to Burma. Following this devastating defeat the Siamese Kingdom
relocated its capital to Thonburi (now a suburb in Bangkok) on the banks
of the Chao Praya river.
In Ayuthaya we take a gentle cycle ride through the temples that still
remain today as part of the UNESCO World Heritage Site. Late in the
evening we board an overnight sleeper train bound for Chiang Mai.
Sleeper train

Day 6 We arrive in Chiang Mai in the early morning. Chiang Mai, a former
religious and cultural centre, was twice under the control of the Burmese,
and a strong Burmese influence is reflected in the architecture of the city.
We visit the temples and, outside the city, the hilltop temple of Doi
Suthep, the most revered Buddhist shrine in the Chiang Mai region. The
climb up to the temple is well worth the effort as on a clear day it affords
an excellent view over Chiang Mai and its striking temple landscape. In
the evening we visit the night market where many of the hilltribe's
handicrafts can be seen.

Days 7 We drive north to Chiang Dao, 80km from Chiang Mai, set amid
forested hills. Home of many of the Hilltribes peoples of Northern
Thailand, all with their own distinct culture and dialect means it’s the
perfect area for our trek. After lunch we start our trek into these beautiful
surrounds. Sleep in a hilltribe Village house.

Days 8/9 We continue trekking for these two days. A good level of fitness
is required, as you can expect 4-5 hours walking each day. Walking from
village to village through magnificent mountain scenery we might see a
wide range of hilltribes; among them people from the Lisu, Karen, Lahu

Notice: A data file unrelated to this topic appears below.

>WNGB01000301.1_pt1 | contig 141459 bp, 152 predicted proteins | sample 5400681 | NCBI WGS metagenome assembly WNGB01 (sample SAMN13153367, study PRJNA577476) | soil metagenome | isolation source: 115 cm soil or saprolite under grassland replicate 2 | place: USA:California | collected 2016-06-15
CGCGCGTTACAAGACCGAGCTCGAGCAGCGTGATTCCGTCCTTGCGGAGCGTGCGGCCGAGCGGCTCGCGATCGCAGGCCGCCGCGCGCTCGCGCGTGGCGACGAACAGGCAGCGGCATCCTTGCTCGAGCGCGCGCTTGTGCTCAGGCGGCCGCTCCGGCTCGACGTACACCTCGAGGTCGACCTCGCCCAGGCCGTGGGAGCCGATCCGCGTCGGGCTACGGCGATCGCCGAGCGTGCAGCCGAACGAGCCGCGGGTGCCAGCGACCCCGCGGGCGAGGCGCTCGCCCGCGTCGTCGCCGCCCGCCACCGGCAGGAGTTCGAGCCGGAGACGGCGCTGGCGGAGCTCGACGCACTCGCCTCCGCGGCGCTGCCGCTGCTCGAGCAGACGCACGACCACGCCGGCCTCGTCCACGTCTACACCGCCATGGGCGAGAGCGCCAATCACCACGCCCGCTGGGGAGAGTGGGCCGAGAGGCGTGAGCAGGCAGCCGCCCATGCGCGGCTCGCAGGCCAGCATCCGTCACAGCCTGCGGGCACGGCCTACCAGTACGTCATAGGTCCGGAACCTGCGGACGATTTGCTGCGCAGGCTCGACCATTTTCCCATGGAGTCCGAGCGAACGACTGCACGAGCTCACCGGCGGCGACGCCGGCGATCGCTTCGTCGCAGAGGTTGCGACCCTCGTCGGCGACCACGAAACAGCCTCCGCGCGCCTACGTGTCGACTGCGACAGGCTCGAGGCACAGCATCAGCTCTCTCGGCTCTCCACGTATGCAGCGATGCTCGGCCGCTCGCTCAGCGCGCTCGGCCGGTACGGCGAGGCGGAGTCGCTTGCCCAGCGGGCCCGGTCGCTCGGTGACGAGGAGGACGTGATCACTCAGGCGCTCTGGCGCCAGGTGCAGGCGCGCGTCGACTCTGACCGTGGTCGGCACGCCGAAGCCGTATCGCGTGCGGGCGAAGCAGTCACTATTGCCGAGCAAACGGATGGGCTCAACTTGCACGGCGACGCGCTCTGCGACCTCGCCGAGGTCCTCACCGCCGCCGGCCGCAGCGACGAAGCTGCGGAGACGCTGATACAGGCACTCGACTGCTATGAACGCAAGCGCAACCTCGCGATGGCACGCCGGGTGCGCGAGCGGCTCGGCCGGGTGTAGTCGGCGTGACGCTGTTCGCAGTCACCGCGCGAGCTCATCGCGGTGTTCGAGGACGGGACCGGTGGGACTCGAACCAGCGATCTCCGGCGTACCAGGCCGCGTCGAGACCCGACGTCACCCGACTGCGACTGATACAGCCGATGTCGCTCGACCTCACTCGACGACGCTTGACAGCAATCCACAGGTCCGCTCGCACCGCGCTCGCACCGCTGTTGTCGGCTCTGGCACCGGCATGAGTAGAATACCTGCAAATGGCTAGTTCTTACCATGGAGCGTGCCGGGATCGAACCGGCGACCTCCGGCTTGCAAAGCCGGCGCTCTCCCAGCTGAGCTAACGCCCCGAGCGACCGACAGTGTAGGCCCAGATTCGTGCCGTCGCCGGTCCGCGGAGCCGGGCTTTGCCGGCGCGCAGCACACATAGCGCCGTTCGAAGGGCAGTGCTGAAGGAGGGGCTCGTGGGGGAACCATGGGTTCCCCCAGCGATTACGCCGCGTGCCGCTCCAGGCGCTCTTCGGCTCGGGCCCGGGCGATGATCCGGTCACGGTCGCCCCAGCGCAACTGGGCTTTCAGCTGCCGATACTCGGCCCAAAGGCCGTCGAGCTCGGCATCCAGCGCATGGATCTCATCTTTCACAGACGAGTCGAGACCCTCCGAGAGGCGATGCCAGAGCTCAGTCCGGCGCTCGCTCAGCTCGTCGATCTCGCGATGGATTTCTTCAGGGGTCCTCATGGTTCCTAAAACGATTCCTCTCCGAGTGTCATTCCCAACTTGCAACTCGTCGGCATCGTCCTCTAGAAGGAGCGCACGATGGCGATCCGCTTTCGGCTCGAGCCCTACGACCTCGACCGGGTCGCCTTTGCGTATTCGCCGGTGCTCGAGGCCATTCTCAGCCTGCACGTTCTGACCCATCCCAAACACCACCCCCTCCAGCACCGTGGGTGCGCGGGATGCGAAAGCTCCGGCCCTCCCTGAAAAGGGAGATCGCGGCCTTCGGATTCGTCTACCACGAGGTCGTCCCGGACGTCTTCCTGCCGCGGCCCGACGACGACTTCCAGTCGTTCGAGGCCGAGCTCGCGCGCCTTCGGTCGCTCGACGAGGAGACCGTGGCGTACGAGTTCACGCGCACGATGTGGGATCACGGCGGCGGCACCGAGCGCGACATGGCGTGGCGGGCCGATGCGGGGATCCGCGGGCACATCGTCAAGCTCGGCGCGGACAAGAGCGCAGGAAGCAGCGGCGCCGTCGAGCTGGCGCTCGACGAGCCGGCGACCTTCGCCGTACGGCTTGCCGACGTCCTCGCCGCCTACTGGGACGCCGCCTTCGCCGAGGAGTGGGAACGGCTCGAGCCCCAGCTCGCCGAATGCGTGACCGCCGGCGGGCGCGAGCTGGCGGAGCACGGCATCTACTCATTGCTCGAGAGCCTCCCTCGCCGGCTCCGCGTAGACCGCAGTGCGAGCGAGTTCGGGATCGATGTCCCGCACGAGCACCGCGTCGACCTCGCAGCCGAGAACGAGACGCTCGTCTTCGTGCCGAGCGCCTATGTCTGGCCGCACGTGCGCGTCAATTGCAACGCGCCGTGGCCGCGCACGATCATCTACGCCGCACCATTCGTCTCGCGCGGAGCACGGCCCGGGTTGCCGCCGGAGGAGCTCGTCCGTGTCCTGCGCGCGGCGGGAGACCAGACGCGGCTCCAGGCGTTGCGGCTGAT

and Shan tribes. The people are incredibly friendly and we learn of their
traditional lifestyles whilst staying in the villages. There is an elephant
ride and on the last day we spend the morning on a bamboo raft on the
Mae Taeng River. We end on day 9 by returning by road to Chiang Mai.
Hilltribe Village houses (Day 8) Guesthouse (Day 9)

Day 10 The morning is free to explore the delights of Chiang Mai on your
own, your Tour Leader is on hand to assist with arranging optional
activities. A half day cooking school is highly recommended, however, be
warned, you eat what you cook! Another great alternative is to spoil
yourself after the trek with a relaxing Thai massage. In the late afternoon
we fly to Bangkok.

Day 11 Today we transfer to the province of Samut Songkram, better
known for its floating markets. The journey takes approximately 2 hours
depending on traffic leaving Bangkok. Our first destination is the Floating
Markets, where we start our bike ride through the fruit orchards. A boat
ride through the Floating Market is an optional extra. The bike ride is over
predominantly flat terrain and is approximately 30kms long. At the end of
the ride we arrive at our accommodation for the evening, a beautiful
traditional Thai Teak house set on a klong “canal”. In the evening we
have the opportunity for a boat ride through the area to experience local
life. Homestay

Day 12 In the morning we transfer by road to Kanchanaburi (approx. 3 to
3 ½ hours). Kanchanaburi province is a pretty area and a favourite with
travellers for its caves, waterfalls and river trips. In the afternoon we take
a further cycling ride around the town. Kanchanburi is best known for the
“Bridge on the River Kwai” and you can visit the bridge itself along with
the J.E.A.T.H war museum, which is a memorial to the thousands who
were killed whilst constructing the ‘death railway’ during the Second
World War.

Day 13 Today we take a day of canoeing on the River Kwai itself and
visit the infamous Hellfire Pass, part of the Thai/Burma Railway. We
journey by minivan out to the Sai Yok area of Kanchanaburi where we
start our canoeing (after instruction) back towards Kanchanaburi on the
River Kwai. The river is wide and moves along at a gentle pace so you
have plenty of time to take in the scenery around you. Following
approximately 6 hours of canoeing we transfer back to Kanchanaburi by
minivan. Please note that starting points and exact routes taken on the
canoeing trip may vary depending on the water levels of the river.

Day 14 In the morning we drive back to Bangkok (3 hours). The rest of
the day is free for individual sightseeing or shopping. We transfer to the